At the time of writing, Boris Johnson remains in post as Prime Minister and leader of the Conservative Party. For how long though, no-one knows. Judging by some of the glum faces around the precincts of Westminster right now, his ignominious departure from both offices seems now to be more a matter of ‘when’, rather than ‘if'.
The list of revelations about parties and broken Covid restrictions in Downing Street appears to lengthen daily. It seems that despite lockdowns and restrictions on gatherings, Number 10 has had more festivities taking place in recent times than the Carnival in Rio de Janeiro.
For those who were faithful in following the rules; who put up with the agonies of being physically isolated from family, friends and colleagues; and especially those who lost loved ones to whom they were unable to properly say goodbye, these admissions will have been particularly hard to stomach.
However, let’s not be in any doubt: the measures that we took helped to protect ourselves, to protect others and ultimately, they saved lives. They were the right actions to keep ourselves and others safe. However angry and disappointed people are right now, nothing that has happened in Downing Street or which might yet be still to emerge can alter those facts.
When the matter of parties was raised in the House of Commons again last week, the Paymaster General was the minister who drew the short straw to be sent out to answer for the Prime Minister’s actions.
I put it to him that if someone had held a ‘gathering’ in my back garden I’d probably have noticed at some point, and that I’d certainly be able to remember whether or not I’d been there. His response was to deflect by saying that 10 Downing Street is not a purely residential building, as if this somehow mitigates or excuses matters. The Prime Minister is certainly going to need a sturdier defence than this when the outcome of the investigation is eventually published.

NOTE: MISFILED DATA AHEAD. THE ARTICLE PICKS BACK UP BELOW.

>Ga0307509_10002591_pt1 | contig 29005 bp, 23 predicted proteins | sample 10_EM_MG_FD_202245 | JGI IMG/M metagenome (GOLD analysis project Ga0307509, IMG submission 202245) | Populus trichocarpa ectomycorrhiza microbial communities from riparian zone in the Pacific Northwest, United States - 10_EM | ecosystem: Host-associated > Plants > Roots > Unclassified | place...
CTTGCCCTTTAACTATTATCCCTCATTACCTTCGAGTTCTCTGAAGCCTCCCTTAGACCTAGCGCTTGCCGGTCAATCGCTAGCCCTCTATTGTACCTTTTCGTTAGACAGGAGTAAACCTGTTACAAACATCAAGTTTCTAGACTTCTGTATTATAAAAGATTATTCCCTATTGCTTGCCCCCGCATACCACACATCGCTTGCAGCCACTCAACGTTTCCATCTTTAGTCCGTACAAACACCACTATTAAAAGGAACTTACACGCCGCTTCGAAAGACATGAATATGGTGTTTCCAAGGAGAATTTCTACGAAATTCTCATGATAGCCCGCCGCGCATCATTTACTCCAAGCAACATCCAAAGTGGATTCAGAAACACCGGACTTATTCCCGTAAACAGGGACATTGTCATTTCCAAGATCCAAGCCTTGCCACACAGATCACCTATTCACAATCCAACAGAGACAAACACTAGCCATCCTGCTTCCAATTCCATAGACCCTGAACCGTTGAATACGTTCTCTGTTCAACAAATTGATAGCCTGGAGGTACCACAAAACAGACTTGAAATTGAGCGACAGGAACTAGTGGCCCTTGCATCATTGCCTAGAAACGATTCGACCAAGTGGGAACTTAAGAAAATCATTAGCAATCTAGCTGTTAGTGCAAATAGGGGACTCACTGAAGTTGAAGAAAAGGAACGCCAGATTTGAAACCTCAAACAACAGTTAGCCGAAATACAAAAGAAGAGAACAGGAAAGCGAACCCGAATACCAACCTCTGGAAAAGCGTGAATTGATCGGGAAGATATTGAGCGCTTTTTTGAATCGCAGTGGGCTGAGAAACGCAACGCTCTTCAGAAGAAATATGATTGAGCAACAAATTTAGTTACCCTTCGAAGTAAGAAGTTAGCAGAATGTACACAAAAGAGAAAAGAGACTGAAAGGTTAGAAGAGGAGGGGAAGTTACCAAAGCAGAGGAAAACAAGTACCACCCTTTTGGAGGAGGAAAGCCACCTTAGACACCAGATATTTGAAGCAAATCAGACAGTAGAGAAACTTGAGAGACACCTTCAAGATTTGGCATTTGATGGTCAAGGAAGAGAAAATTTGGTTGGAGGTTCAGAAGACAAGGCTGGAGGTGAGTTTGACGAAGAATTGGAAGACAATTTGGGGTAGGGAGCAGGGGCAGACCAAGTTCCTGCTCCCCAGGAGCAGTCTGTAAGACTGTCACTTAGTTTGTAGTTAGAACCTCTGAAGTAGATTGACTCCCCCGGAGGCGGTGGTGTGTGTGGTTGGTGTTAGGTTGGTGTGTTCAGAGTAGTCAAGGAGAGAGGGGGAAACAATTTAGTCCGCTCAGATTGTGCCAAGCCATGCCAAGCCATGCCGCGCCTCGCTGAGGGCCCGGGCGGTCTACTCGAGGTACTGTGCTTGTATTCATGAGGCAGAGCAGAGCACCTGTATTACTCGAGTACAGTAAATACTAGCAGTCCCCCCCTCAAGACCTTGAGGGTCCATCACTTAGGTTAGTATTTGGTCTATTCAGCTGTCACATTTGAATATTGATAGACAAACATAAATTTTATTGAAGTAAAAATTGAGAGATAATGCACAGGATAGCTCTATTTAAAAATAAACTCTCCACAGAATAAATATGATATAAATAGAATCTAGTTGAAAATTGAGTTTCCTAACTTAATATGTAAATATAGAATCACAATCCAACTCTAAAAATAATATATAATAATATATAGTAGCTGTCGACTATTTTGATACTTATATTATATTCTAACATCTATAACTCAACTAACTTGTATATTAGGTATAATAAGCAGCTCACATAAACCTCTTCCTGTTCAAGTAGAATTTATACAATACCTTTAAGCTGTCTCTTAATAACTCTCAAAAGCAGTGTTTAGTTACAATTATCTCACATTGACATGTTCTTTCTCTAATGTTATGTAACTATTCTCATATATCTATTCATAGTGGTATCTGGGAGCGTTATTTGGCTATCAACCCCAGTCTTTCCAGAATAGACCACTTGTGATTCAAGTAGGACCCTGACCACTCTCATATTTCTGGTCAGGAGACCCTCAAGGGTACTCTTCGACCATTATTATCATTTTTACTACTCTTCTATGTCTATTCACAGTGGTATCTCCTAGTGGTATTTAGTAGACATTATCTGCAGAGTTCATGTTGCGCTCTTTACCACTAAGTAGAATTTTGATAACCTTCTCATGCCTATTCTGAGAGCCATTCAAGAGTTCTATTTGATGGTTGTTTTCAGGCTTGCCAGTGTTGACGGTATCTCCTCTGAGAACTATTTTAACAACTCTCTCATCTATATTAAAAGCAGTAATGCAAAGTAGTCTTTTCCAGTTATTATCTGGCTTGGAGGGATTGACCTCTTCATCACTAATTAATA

Someone else thrown under a bus by colleagues last week was Scottish Conservative leader Douglas Ross, who found himself on the end of some harsh words after joining calls for the Prime Minister’s resignation.
One thing the UK Conservatives have always been very good at is the deliberate ‘bigging up’ in both the London media and in Westminster of carefully selected Scottish MSP and MP colleagues, in order to try and persuade Scottish voters that these politicians are figures of far greater significance and substance than they might at first glance appear.
However, in their fury at the resignation call, Jacob Rees-Mogg and Michael Gove appeared to forget those carefully scripted lines momentarily, with the former describing Mr Ross as ‘a lightweight figure’ and the latter dismissing his opinion because he happened to be “in Elgin” while the Prime Minister was “in London”.
All of which is very illuminating in its own way… given Mr Ross was being presented by his party as a credible candidate to be First Minister just a few short months ago, it is genuinely surprising that this particular mask has slipped so quickly, and so dramatically.
My own view is that the Prime Minister should go and go quickly. However, looking beyond the present dramas, if the Conservatives at UK level really want to persuade Scottish voters that they really live in a ‘union of equals’, perhaps showing some genuine respect for their Scottish counterparts (and the rest of us) might be a good start.